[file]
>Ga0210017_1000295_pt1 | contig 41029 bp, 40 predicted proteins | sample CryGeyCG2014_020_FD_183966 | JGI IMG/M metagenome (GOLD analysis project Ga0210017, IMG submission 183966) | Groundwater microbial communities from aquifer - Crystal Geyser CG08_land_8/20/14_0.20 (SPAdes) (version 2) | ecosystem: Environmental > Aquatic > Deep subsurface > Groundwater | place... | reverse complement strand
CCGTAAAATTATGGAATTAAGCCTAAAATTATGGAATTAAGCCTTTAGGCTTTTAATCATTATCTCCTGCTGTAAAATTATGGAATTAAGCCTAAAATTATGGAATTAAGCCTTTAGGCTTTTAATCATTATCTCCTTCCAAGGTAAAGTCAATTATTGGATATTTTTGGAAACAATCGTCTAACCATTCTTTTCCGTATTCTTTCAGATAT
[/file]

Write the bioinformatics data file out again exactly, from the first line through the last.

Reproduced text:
>Ga0210017_1000295_pt1 | contig 41029 bp, 40 predicted proteins | sample CryGeyCG2014_020_FD_183966 | JGI IMG/M metagenome (GOLD analysis project Ga0210017, IMG submission 183966) | Groundwater microbial communities from aquifer - Crystal Geyser CG08_land_8/20/14_0.20 (SPAdes) (version 2) | ecosystem: Environmental > Aquatic > Deep subsurface > Groundwater | place... | reverse complement strand
CCGTAAAATTATGGAATTAAGCCTAAAATTATGGAATTAAGCCTTTAGGCTTTTAATCATTATCTCCTGCTGTAAAATTATGGAATTAAGCCTAAAATTATGGAATTAAGCCTTTAGGCTTTTAATCATTATCTCCTTCCAAGGTAAAGTCAATTATTGGATATTTTTGGAAACAATCGTCTAACCATTCTTTTCCGTATTCTTTCAGATAT